Authors, teachers, business-women, and so much more…
Our own Joan O’Callaghan presents a series of interviews with each of our Mesdames.
D.J. (Dorothy) McIntosh left her professional job to carve out a career as an author. It took almost ten years to research and write her novel, The Witch of Babylon but it’s now been released in North America and has sold in twenty countries around the world.
The novel was chosen by Amazon.ca as one of the best books of the year and by CNN International as one of six enduring historical thrillers along with notable writers like Agatha Christie, Umberto Eco and Dan Brown.
Joan O’Callaghan interviews author Dorothy McIntosh:
JO: What have you written?
DM: Two novels: The Witch of Babylon and The Book of Stolen Tales, in addition to several short stories.
JO: When did you start writing?
DM: I discovered in elementary school how much I loved writing but it wasn’t until I left my profession after twenty years as a city planner, that I went back to my old love. I began with a short story in 1997.
JO: Why write mysteries?
DM: Crime novels provide a great platform for a very wide range of themes and so they enable me to explore ideas and history in my own writing but within the context of a strong, narrative driven work. The endless variety of the many sub genres of crime writing within a highly entertaining format has always attracted me in both my reading and my own writing.
JO: Why do you think people like to read mysteries?
DM: I think readers like engrossing page turners and worlds they can easily escape into.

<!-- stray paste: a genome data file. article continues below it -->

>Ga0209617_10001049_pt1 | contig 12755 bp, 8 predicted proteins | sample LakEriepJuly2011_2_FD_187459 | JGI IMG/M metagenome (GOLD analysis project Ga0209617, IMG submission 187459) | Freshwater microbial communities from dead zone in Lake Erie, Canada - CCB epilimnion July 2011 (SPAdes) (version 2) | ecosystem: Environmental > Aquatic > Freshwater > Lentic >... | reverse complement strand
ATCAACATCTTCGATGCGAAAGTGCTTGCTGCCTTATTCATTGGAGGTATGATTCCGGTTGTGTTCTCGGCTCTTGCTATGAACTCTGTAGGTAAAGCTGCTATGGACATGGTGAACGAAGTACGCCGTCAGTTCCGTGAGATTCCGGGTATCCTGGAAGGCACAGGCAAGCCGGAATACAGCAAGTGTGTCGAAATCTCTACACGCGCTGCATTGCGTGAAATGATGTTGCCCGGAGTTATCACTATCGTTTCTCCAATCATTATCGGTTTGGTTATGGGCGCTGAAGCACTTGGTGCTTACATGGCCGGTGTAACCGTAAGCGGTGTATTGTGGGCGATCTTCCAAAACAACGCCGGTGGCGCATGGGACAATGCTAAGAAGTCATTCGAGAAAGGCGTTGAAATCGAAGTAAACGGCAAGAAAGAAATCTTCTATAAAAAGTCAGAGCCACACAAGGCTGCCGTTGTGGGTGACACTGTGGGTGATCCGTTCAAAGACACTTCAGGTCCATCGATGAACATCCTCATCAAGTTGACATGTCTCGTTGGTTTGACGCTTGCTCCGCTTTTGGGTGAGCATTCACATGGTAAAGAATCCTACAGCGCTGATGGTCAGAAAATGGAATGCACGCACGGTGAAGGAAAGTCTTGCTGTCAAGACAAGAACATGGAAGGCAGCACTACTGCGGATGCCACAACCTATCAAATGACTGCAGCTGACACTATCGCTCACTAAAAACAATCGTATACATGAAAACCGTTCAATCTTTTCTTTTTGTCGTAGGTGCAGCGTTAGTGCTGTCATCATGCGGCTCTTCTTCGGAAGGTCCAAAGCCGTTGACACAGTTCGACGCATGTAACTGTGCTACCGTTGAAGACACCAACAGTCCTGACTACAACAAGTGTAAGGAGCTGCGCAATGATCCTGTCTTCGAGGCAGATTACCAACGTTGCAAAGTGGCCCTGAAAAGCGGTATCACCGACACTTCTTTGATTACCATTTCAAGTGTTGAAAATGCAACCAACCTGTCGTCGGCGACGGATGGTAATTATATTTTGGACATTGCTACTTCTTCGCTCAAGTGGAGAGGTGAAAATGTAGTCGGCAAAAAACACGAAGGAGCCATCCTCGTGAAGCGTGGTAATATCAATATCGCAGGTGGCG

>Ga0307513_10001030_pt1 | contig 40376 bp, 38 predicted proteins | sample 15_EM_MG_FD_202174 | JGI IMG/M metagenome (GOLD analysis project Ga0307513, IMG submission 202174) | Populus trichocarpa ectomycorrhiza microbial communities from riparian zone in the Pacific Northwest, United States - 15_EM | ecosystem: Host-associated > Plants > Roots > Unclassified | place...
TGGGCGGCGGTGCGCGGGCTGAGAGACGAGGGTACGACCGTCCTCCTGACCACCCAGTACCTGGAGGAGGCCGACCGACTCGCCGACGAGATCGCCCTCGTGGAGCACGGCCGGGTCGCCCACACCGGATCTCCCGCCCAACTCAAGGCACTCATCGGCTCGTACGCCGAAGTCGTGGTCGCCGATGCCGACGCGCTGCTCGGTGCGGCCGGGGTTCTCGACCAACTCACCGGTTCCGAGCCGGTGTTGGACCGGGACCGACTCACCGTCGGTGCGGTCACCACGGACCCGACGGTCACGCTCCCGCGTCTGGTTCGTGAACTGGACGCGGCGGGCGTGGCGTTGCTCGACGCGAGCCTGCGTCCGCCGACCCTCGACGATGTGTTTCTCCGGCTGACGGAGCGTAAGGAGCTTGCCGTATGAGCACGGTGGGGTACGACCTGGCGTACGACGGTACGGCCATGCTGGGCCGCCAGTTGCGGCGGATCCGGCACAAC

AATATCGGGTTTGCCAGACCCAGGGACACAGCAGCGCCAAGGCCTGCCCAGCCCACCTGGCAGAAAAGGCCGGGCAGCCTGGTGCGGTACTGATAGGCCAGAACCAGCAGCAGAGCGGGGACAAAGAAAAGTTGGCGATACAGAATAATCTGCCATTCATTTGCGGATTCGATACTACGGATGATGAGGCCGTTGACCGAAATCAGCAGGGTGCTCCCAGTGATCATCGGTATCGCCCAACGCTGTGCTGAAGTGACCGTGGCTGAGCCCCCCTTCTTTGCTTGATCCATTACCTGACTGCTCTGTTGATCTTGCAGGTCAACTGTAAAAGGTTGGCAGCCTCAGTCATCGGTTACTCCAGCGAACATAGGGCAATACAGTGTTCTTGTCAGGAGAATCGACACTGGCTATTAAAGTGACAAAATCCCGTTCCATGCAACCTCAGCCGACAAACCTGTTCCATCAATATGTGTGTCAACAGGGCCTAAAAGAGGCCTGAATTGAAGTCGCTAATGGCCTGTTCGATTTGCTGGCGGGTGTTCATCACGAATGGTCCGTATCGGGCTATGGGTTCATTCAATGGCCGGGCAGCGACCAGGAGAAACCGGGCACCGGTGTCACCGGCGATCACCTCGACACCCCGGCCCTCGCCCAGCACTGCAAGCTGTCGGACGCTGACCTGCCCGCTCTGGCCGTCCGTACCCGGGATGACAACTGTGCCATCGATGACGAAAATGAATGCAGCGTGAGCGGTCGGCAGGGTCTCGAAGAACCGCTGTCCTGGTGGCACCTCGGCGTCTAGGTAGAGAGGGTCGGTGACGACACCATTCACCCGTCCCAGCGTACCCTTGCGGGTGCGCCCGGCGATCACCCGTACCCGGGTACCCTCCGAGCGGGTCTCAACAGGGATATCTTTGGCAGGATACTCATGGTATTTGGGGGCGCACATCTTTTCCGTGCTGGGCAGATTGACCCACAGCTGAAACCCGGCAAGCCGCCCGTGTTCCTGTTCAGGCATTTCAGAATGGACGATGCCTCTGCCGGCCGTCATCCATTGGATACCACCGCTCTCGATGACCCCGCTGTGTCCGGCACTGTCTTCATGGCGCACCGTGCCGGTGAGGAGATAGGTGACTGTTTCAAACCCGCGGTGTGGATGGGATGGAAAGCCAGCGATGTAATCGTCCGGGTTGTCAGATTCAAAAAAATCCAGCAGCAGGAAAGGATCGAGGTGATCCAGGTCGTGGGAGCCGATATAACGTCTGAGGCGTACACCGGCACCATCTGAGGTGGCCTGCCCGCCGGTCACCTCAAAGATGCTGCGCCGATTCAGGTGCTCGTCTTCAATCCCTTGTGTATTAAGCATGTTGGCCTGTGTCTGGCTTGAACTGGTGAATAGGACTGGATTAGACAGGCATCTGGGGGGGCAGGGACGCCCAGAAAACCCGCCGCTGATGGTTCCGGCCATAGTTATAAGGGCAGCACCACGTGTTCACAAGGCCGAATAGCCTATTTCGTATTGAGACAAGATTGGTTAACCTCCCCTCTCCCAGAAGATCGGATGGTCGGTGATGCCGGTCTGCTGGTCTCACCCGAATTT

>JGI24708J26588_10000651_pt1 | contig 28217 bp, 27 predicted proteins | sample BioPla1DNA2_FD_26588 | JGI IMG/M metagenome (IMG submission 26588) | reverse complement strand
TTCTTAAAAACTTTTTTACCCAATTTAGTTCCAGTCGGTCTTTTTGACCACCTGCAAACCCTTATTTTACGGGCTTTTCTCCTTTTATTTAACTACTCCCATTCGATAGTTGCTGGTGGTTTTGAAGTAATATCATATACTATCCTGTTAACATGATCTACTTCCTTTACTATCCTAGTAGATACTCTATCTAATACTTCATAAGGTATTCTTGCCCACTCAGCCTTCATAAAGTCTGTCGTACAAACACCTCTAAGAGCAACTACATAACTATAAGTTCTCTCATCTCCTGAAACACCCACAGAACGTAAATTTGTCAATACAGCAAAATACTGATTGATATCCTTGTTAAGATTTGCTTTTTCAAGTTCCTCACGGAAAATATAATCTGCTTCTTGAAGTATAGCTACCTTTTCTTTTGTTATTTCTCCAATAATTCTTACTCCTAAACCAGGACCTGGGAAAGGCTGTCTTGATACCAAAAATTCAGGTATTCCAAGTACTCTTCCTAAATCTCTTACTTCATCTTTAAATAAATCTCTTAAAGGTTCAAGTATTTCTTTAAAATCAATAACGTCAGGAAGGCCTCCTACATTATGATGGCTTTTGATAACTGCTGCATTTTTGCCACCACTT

JO: Is there a favourite place you like to write or ritual you go through when writing?
DM: My favourite place to write is on the back deck of my cottage. No distractions (other than the blue jays and chippies), easier to concentrate and peaceful.
JO: How do you balance writing with the demands of a day job and/or family?
DM: My daughter is all grown up and I no longer have a 9-5 office job, so I’m in the fortunate position of being able to devote myself to my full time job as an author.
JO: What awards or other forms of recognition have you received for your writing?
DM: The Witch of Babylon was a Crime Writers Association Debut Dagger finalist and it won the Arthur Ellis Award for best unpublished novel.
JO: What are you working on now?
DM: The third book in the Mesopotamian series of antiquity thrillers featuring New York art dealer John Madison. In the new book John discovers his true birth story.
JO: As a writer, what is the best piece of advice you’ve ever received?
DM: I’ve received much good advice over the years and it’s hard to pick out one particular statement as being better than another. What I would say is that the review process of input from my editor, Adrienne Kerr, has been invaluable and helped me to hone my craft.
JO: What do you like about being one of the Mesdames?
DM: My thirteen colleagues of course! Many of whom I’ve known for years and are very good friends.
JO: Is there anything you’d like to add?
DM: A thank you to Mesdames for tirelessly promoting our work.
In 2011, D.J. McIntosh took the book world by storm with her debut novel, The Witch of Babylon. Praised for its “stellar research” and “superb writing”, it introduced readers to John Madison, a rakish New York art dealer with a past, who uncovered a fabulous treasure trove of antiquities in the hills outside of Baghdad and the truth behind a famous story long believed to by a myth.
In the highly anticipated sequel, The Book of Stolen Tales, New York art dealer John Madison travels to London to purchase at auction a rare seventeenth-century Italian book of fairy tales for an anonymous client. Before he can deliver it to the buyer, he is robbed by a mysterious man claiming to be the book’s author.
Joan O’Callaghan is the author of educational books and short stories, including Sugar ‘N’ Spice in the anthology THIRTEEN (Carrick Publishing, 2013). Her short story George is available for e-readers everywhere, including Amazon Kindle.
Joan’s story Runaway was a runner-up for the 2014 Bony Pete Story Awards. It will appear in the anthology World Enough And Crime, to be released Fall, 2014 (Carrick Publishing).